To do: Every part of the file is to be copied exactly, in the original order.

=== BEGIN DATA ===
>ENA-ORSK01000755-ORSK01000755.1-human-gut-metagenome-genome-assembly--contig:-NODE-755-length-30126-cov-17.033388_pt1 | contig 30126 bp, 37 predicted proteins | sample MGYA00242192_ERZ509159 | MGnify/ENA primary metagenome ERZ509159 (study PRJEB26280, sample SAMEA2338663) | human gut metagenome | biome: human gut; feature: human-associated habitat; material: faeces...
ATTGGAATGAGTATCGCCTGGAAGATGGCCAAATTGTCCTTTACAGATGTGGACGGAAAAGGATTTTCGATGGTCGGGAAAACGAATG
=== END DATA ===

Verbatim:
>ENA-ORSK01000755-ORSK01000755.1-human-gut-metagenome-genome-assembly--contig:-NODE-755-length-30126-cov-17.033388_pt1 | contig 30126 bp, 37 predicted proteins | sample MGYA00242192_ERZ509159 | MGnify/ENA primary metagenome ERZ509159 (study PRJEB26280, sample SAMEA2338663) | human gut metagenome | biome: human gut; feature: human-associated habitat; material: faeces...
ATTGGAATGAGTATCGCCTGGAAGATGGCCAAATTGTCCTTTACAGATGTGGACGGAAAAGGATTTTCGATGGTCGGGAAAACGAATG